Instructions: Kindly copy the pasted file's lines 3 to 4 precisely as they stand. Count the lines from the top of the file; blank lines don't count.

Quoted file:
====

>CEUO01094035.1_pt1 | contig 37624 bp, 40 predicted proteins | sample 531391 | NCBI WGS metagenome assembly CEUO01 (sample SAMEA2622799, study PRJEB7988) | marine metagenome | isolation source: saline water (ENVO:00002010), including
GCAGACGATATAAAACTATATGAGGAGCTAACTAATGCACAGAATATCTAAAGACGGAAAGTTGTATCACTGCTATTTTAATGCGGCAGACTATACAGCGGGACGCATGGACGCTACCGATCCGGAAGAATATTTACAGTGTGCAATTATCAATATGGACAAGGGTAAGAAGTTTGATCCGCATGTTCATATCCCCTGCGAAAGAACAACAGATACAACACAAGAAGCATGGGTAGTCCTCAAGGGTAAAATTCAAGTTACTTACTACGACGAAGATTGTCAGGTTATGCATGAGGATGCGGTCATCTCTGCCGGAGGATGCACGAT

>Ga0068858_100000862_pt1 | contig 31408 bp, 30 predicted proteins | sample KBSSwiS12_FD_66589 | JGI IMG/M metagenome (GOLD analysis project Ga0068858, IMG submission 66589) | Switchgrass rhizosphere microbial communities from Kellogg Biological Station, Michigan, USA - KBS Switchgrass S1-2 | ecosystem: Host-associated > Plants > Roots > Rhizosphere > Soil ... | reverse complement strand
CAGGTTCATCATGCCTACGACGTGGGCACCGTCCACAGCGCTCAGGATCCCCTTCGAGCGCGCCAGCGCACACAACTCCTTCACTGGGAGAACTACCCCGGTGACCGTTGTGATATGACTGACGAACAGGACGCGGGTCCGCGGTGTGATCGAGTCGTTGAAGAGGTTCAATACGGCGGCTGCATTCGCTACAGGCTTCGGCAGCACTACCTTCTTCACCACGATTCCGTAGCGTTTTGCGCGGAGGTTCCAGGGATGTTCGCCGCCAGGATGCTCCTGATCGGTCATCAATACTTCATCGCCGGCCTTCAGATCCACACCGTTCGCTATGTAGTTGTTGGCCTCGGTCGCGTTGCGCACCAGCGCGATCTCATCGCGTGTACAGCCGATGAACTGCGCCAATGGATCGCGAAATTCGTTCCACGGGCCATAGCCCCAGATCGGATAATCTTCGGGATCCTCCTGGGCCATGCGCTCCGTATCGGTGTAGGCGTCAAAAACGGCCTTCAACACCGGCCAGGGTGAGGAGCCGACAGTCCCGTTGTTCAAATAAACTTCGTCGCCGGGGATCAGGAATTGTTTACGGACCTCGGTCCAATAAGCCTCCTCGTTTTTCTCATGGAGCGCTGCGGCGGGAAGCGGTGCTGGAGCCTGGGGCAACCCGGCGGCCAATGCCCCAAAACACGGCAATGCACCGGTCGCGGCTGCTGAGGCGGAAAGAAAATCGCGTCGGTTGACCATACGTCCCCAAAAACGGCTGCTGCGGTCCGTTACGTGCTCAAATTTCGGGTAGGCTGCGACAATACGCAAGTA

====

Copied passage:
>Ga0068858_100000862_pt1 | contig 31408 bp, 30 predicted proteins | sample KBSSwiS12_FD_66589 | JGI IMG/M metagenome (GOLD analysis project Ga0068858, IMG submission 66589) | Switchgrass rhizosphere microbial communities from Kellogg Biological Station, Michigan, USA - KBS Switchgrass S1-2 | ecosystem: Host-associated > Plants > Roots > Rhizosphere > Soil ... | reverse complement strand
CAGGTTCATCATGCCTACGACGTGGGCACCGTCCACAGCGCTCAGGATCCCCTTCGAGCGCGCCAGCGCACACAACTCCTTCACTGGGAGAACTACCCCGGTGACCGTTGTGATATGACTGACGAACAGGACGCGGGTCCGCGGTGTGATCGAGTCGTTGAAGAGGTTCAATACGGCGGCTGCATTCGCTACAGGCTTCGGCAGCACTACCTTCTTCACCACGATTCCGTAGCGTTTTGCGCGGAGGTTCCAGGGATGTTCGCCGCCAGGATGCTCCTGATCGGTCATCAATACTTCATCGCCGGCCTTCAGATCCACACCGTTCGCTATGTAGTTGTTGGCCTCGGTCGCGTTGCGCACCAGCGCGATCTCATCGCGTGTACAGCCGATGAACTGCGCCAATGGATCGCGAAATTCGTTCCACGGGCCATAGCCCCAGATCGGATAATCTTCGGGATCCTCCTGGGCCATGCGCTCCGTATCGGTGTAGGCGTCAAAAACGGCCTTCAACACCGGCCAGGGTGAGGAGCCGACAGTCCCGTTGTTCAAATAAACTTCGTCGCCGGGGATCAGGAATTGTTTACGGACCTCGGTCCAATAAGCCTCCTCGTTTTTCTCATGGAGCGCTGCGGCGGGAAGCGGTGCTGGAGCCTGGGGCAACCCGGCGGCCAATGCCCCAAAACACGGCAATGCACCGGTCGCGGCTGCTGAGGCGGAAAGAAAATCGCGTCGGTTGACCATACGTCCCCAAAAACGGCTGCTGCGGTCCGTTACGTGCTCAAATTTCGGGTAGGCTGCGACAATACGCAAGTA